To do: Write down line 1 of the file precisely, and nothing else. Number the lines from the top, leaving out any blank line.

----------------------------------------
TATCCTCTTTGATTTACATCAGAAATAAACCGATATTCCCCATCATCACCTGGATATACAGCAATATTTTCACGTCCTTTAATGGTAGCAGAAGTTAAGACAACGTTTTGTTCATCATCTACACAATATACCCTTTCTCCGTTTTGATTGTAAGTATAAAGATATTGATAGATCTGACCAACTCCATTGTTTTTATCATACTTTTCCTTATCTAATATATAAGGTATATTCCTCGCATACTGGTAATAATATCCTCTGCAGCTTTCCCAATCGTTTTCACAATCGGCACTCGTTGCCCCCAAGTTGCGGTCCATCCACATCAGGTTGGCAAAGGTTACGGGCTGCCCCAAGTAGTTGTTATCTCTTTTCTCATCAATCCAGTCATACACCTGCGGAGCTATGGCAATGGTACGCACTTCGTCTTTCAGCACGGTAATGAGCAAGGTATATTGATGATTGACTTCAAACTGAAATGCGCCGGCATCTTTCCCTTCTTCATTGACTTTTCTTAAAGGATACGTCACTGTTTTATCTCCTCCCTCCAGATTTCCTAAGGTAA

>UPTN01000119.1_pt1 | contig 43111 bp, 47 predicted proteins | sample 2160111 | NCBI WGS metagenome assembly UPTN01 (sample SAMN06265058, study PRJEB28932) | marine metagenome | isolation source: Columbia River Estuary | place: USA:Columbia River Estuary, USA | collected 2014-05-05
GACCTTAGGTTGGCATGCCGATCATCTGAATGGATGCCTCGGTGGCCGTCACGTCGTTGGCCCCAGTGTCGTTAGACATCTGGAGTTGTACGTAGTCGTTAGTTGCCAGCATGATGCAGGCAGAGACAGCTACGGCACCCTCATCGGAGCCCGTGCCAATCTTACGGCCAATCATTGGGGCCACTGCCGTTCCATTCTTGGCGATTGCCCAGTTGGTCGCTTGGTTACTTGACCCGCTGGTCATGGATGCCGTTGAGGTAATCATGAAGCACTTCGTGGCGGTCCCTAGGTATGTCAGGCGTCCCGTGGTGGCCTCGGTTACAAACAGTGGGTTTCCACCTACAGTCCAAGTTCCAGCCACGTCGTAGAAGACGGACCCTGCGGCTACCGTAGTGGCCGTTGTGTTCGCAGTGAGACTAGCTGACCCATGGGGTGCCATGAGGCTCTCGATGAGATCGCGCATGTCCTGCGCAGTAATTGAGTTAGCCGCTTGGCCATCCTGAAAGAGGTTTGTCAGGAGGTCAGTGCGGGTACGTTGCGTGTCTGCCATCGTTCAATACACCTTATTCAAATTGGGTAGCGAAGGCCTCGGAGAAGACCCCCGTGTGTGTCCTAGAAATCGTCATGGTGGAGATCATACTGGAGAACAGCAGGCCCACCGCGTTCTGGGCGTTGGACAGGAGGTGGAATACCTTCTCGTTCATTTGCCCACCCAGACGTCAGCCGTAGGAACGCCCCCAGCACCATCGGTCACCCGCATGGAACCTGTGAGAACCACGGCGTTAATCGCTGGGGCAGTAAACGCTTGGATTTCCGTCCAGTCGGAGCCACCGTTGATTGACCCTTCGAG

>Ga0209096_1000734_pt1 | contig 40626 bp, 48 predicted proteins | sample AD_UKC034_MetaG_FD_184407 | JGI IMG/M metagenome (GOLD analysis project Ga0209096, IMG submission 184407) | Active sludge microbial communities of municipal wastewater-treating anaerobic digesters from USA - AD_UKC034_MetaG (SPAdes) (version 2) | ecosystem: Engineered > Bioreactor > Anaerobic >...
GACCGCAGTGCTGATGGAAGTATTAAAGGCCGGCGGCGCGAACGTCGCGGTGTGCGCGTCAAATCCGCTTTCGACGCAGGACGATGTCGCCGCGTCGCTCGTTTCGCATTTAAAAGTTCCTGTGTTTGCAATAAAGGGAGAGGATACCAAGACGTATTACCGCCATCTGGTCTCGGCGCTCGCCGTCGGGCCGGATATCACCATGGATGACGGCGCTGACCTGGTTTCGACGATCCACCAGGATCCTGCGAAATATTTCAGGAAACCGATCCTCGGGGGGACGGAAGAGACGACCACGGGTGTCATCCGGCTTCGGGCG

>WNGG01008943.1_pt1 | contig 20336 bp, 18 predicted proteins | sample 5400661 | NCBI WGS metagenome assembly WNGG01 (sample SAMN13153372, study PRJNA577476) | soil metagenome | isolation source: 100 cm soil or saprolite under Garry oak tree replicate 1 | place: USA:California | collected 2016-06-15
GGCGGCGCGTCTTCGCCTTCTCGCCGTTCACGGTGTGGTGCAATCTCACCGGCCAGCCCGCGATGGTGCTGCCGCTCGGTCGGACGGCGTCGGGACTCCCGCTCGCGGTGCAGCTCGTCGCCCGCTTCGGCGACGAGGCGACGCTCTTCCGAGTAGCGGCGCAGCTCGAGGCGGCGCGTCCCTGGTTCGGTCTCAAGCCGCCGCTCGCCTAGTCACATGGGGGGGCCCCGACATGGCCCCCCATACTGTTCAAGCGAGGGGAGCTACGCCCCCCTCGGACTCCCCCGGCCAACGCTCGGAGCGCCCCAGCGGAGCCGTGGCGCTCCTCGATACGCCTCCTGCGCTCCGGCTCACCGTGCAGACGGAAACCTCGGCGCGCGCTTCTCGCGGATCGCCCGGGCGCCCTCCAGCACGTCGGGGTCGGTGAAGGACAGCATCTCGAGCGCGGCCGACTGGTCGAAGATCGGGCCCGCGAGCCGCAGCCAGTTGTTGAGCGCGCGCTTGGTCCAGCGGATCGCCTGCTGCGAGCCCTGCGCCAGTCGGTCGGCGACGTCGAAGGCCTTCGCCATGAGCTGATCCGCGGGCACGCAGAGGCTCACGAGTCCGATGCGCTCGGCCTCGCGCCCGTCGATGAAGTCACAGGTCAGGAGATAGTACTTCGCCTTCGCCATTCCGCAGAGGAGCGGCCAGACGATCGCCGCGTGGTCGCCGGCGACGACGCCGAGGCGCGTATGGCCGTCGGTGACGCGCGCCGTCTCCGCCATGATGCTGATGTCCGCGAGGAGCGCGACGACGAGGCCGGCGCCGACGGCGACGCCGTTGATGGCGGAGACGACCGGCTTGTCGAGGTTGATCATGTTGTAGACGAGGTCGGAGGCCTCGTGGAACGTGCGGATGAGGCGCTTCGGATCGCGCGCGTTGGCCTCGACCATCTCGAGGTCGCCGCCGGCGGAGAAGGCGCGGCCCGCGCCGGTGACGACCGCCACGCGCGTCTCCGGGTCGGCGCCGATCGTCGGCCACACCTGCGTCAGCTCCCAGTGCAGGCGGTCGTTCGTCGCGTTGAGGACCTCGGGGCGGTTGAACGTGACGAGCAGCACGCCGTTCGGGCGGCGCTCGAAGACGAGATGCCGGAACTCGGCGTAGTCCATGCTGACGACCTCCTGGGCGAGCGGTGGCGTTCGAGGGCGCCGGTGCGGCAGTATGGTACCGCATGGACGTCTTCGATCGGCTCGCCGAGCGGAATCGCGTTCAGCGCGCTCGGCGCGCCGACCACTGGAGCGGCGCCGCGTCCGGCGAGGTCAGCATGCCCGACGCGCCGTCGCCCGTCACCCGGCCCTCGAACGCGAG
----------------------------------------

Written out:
TATCCTCTTTGATTTACATCAGAAATAAACCGATATTCCCCATCATCACCTGGATATACAGCAATATTTTCACGTCCTTTAATGGTAGCAGAAGTTAAGACAACGTTTTGTTCATCATCTACACAATATACCCTTTCTCCGTTTTGATTGTAAGTATAAAGATATTGATAGATCTGACCAACTCCATTGTTTTTATCATACTTTTCCTTATCTAATATATAAGGTATATTCCTCGCATACTGGTAATAATATCCTCTGCAGCTTTCCCAATCGTTTTCACAATCGGCACTCGTTGCCCCCAAGTTGCGGTCCATCCACATCAGGTTGGCAAAGGTTACGGGCTGCCCCAAGTAGTTGTTATCTCTTTTCTCATCAATCCAGTCATACACCTGCGGAGCTATGGCAATGGTACGCACTTCGTCTTTCAGCACGGTAATGAGCAAGGTATATTGATGATTGACTTCAAACTGAAATGCGCCGGCATCTTTCCCTTCTTCATTGACTTTTCTTAAAGGATACGTCACTGTTTTATCTCCTCCCTCCAGATTTCCTAAGGTAA